Bonanza Millennium Tenor Ukulele neck

The headstock is the usual simple squared off Bonanza affair, but looks ultra cool on account of that integral walnut stripe running right through it. The Bonanza logo is the usual etching on the top face.

Bonanza Millennium Tenor Ukulele headstock

The tuners are sealed chrome gears with small black buttons that work ok. Sure, I would much prefer open gears, but not only does Pete give you choices on these, being a tenor these are carried well enough by the larger instrument.

Bonanza Millennium Tenor Ukulelet uners

And finishing it off are a couple of strap buttons and set of Seaguar fluorocarbon strings on 1-3 with a wound low G. I'm not a wound low G person myself, but I never adjust scores for this as it's not a 'forced choice' - you can tell Pete what you want. He also offers other options like pickups, cases and the wood choices. What has changed since I last looked at a Bonanza is the price as this comes in (in this spec) at $699. Now, I never like to dis a home made builder on the craft that makes their living and I also have to accept that the cost of living in most areas in the west has sky-rocketed. In addition Pete explains these take a lot more work on account of those composite stripes front and back and I can see that. Still, over the years we have gone from Bonanza ukes that were at more impulse prices to this which I think will take a bit more consideration. I can see WHY it is that price, but still - I have to compare it fairly to other Bonanza instruments.

Bonanza Millennium Tenor Ukulele back

All in all though another Bonanza that so far has put a huge smile on my face. More innovation here and for me what I think is an absolutely stellar look with those through neck stripes. Sure, some of the finishing is a little more 'hand done', but it's a real home made instrument from the USA not from a faceless production line. It's incredibly light at only 560g and the thin body is a delight to hold. Oh boy that neck is comfortable too.

Basics first on the play - the volume here makes you ask 'how the hell is it doing that'. Strummed this has a terrific punch and bark that belies the construction type and slim dimensions. It's like a cannon if you strum it hard. Sustain too is good and whilst the low G will be helping with that, even the treble strings ring on very well. It's one of those instruments where you can feel it vibrating in every part of your body that is touching it. Once again, an instrument you think shouldn't work defying the odds!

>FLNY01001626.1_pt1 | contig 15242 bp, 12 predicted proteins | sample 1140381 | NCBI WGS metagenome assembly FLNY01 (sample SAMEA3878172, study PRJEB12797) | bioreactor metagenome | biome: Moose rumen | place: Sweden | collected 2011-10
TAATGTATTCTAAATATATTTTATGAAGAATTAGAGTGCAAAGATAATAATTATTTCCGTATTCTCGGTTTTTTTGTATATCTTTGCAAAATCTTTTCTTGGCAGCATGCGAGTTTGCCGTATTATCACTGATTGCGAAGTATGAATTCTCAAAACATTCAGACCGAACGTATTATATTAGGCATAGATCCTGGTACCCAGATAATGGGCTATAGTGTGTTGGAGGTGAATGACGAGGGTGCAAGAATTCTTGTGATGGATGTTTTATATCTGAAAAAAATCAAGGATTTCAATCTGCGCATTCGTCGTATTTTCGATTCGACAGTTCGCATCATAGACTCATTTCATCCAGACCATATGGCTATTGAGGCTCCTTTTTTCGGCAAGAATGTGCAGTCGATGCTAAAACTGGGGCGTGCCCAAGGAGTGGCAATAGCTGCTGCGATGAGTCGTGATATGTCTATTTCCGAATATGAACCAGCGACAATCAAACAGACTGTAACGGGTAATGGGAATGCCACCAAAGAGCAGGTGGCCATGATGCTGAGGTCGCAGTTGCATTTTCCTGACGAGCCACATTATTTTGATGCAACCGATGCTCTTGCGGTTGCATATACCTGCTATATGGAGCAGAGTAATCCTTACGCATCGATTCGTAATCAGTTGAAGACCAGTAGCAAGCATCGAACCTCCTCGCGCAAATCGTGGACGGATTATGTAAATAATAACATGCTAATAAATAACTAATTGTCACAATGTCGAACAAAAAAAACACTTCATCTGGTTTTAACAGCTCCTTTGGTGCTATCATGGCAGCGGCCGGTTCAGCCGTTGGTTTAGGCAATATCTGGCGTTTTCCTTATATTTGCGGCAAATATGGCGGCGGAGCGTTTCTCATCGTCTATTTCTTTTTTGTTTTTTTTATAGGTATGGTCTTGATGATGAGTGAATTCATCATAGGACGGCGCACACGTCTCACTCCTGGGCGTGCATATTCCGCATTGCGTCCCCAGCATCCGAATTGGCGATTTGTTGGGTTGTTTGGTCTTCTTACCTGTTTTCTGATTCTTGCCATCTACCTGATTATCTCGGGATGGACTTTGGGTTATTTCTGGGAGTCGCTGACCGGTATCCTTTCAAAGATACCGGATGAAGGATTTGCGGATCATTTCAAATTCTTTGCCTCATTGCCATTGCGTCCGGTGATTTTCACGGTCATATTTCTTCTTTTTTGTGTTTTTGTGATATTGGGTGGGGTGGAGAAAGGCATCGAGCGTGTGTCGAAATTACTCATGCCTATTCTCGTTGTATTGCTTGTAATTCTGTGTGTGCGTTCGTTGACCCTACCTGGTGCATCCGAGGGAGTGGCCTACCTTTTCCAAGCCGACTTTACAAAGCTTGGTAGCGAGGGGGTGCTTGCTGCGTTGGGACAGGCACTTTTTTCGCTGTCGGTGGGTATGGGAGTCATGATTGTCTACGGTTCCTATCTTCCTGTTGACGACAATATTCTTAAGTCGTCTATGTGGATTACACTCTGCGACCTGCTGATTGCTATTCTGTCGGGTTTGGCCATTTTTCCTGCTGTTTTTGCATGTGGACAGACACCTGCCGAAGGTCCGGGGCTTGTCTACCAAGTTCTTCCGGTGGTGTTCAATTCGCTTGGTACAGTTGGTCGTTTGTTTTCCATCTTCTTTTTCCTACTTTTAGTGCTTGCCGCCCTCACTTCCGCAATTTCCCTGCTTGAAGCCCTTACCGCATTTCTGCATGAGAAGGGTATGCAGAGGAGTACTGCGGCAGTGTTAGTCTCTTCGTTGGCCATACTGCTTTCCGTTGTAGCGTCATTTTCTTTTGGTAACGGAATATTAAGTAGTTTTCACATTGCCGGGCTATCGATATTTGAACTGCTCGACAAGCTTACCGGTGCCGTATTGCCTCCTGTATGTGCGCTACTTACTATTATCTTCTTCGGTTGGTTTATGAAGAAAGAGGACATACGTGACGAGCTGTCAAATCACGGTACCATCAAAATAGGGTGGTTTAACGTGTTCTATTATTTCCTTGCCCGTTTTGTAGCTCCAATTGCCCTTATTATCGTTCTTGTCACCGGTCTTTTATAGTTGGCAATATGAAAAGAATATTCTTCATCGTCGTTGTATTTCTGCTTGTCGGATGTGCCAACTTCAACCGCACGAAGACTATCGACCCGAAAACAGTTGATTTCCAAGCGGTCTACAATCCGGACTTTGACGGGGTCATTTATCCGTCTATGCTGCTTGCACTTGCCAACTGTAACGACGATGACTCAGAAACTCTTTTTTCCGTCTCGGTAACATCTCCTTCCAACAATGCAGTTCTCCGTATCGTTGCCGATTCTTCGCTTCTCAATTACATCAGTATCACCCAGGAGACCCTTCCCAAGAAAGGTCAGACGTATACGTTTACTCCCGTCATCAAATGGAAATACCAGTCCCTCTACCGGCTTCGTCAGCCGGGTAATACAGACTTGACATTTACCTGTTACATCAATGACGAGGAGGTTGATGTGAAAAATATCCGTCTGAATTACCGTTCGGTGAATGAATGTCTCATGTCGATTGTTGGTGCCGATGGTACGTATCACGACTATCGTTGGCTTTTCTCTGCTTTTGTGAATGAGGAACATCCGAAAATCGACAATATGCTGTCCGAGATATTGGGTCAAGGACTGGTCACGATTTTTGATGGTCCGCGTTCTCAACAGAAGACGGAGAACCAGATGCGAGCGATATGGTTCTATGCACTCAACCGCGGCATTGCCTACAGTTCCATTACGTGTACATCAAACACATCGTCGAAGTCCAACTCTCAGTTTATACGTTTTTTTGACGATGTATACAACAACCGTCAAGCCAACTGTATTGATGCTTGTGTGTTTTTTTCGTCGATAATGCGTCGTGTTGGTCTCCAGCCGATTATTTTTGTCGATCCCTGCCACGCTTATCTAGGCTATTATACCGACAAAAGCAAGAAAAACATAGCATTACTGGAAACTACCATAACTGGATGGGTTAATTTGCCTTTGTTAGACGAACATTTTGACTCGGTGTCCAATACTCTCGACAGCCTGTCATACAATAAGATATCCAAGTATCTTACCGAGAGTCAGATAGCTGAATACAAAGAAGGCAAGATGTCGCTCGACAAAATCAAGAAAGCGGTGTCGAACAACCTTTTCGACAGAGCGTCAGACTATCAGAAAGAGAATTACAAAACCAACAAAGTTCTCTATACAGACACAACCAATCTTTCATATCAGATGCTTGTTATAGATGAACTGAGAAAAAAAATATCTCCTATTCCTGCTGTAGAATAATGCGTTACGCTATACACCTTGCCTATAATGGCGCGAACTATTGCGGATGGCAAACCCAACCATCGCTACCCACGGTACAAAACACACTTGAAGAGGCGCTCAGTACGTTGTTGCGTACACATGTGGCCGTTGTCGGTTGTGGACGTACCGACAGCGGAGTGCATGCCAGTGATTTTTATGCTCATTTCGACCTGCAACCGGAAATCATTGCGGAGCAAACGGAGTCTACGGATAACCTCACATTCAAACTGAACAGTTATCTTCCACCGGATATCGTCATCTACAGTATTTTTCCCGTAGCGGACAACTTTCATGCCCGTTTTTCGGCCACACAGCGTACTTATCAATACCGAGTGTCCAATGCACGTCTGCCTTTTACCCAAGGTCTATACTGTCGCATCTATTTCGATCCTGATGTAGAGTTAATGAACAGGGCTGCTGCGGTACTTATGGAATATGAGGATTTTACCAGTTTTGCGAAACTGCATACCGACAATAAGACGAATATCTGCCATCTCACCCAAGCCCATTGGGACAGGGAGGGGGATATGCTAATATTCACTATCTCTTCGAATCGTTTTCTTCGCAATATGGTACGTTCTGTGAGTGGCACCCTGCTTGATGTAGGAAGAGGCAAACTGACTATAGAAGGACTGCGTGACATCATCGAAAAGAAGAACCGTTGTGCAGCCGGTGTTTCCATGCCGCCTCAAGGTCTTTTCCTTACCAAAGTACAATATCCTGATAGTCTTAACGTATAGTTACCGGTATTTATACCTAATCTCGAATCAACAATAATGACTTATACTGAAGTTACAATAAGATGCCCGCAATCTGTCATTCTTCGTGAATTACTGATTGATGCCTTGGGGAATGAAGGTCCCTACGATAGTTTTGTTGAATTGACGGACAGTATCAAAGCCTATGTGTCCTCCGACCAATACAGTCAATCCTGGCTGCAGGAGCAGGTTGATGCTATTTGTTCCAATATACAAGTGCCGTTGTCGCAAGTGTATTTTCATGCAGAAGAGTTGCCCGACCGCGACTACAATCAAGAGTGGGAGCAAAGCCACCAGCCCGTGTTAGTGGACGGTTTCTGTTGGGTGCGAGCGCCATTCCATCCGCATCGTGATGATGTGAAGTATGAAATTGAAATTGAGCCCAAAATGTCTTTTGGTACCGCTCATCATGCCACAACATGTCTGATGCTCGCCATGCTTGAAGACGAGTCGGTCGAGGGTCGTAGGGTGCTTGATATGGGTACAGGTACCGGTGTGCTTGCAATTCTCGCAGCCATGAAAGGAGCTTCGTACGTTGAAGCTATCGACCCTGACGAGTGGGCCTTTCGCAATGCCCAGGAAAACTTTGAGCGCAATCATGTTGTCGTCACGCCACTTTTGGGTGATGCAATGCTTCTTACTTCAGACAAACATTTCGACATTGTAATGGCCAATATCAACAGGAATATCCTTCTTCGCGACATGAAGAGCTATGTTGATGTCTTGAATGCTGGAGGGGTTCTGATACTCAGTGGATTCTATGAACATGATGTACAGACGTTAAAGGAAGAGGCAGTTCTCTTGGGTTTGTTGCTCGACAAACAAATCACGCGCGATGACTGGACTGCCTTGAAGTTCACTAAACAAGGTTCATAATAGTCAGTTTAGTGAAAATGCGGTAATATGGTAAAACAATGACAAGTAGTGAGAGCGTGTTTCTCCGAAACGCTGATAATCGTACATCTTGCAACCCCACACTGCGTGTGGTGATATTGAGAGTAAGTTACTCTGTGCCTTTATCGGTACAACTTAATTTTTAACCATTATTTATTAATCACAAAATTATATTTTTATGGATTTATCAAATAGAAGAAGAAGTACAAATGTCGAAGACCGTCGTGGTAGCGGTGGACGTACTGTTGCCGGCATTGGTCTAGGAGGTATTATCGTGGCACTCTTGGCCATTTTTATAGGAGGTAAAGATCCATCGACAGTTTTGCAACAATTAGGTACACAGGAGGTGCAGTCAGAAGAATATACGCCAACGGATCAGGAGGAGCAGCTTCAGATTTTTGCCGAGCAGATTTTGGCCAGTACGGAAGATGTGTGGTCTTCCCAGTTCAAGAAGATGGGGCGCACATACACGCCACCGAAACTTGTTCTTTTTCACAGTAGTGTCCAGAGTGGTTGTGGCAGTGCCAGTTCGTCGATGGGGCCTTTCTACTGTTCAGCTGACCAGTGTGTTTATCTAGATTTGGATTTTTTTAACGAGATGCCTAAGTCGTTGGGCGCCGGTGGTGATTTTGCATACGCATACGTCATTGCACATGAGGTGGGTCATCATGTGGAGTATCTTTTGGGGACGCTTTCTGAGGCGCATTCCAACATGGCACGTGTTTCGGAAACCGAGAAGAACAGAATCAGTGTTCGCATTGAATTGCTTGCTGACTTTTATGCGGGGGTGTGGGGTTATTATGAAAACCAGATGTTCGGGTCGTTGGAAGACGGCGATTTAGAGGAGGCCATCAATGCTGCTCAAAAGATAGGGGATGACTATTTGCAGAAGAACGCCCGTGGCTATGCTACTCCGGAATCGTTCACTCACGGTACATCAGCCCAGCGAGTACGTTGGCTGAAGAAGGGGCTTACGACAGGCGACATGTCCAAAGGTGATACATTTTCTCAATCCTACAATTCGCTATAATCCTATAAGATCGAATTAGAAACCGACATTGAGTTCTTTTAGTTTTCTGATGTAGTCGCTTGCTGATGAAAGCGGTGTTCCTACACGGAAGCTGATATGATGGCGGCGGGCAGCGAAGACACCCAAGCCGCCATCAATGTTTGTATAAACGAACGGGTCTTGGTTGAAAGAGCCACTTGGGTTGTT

Tone wise the obvious first take is this is a bright sounding instrument. A little too bright for my personal taste with tenors which I like darker and woodier, so perhaps a different wood choice would changes things here (Pete has made darker sounding instruments). But we are in the subjective stakes here as I know a great many people love crisp bright sounding ukes. Strummed this one plays itself, projecting volume without a lot of effort. The notes played this way are all extremely clear and cut through and the feel of the sound is of a bouncier, peppier smaller instrument. Very rhythmical and jangly. It's like a concert sound.

Fingerpicking changes quite significantly. The tone is extremely pretty, but needs more effort to get the volume out and feels a bit softer in this style. That's not a complaint, it's just a much more laid back instrument used this way - a porch picker as I say in the video. It's very comfortable to play this way though with that neck that suits me down to the ground, just different on the ears. The clarity is still great too though, just more relaxed. All in all, as I keep saying, a ukulele that shouldn't work this well, but does. It kind of doesn't sound like 'what it is' (being a tenor uke) - more it's own thing, but all very pretty regardless and very comfortable to play.

I'm so glad Pete got back to building and hasn't lost his 'knack' of trying out new developments. I adore the look of this one and could happily lay back in the garden in the sun picking this. No, it's not akin to a factory uke, but why would it be - but just bear that in mind if you like smooth poly finishes. The tone is very crisp and it punches sound out in a way that is really surprising. It's a shame that costs have risen, but isn't that the case for most things these days?

Still, yet another Bonanza that you really should take a look at!


Model: Bonanza Millennium Series
Scale: Tenor
Body: Solid Aspen and black walnut clamshell
Bridge: Walnut, through bridge
Saddle: Corian
Spacing at saddle: 41mm
Neck: Integral to body top
Fingerboard: Walnut
Frets: 18, 14 to body
Nut: Corian
Nut width: 40mm, 31mm G to A
Tuners: Chrome sealed gears
Strings: Seaguar fluorocarbon plus wound low G
Extras: Strap buttons (other options at cost)
Weight: 560g
Country of origin: USA
Price: $699


Fabulous looks
Yet more Bonanza innovation
Wonderful neck comfort
Excellent volume
Good sustain
Crisp clear tone


Some finishing marks
Would prefer open gears
A little bright for my taste in these woods
Not as cheap as they once were


Looks - 9.5 out of 10 
Fit and finish - 9 out of 10
Sound - 9 out of 10
Value for money - 8.5 out of 10









  1. Fascinating! I love the integrated bracing, makes so much sense for a thin body boutique design such as this. The sound is as unique as the design, almost guitar in some sense; like at the end of a strum you get all these extra sounds!

  2. Thanks for the review Barry. A bit of a shame about the price, but still not bad for US-made under a grand. I've got a Bonanza Homestead Baritone that I love and their prices are only slightly higher than they were in '21 when I bought mine.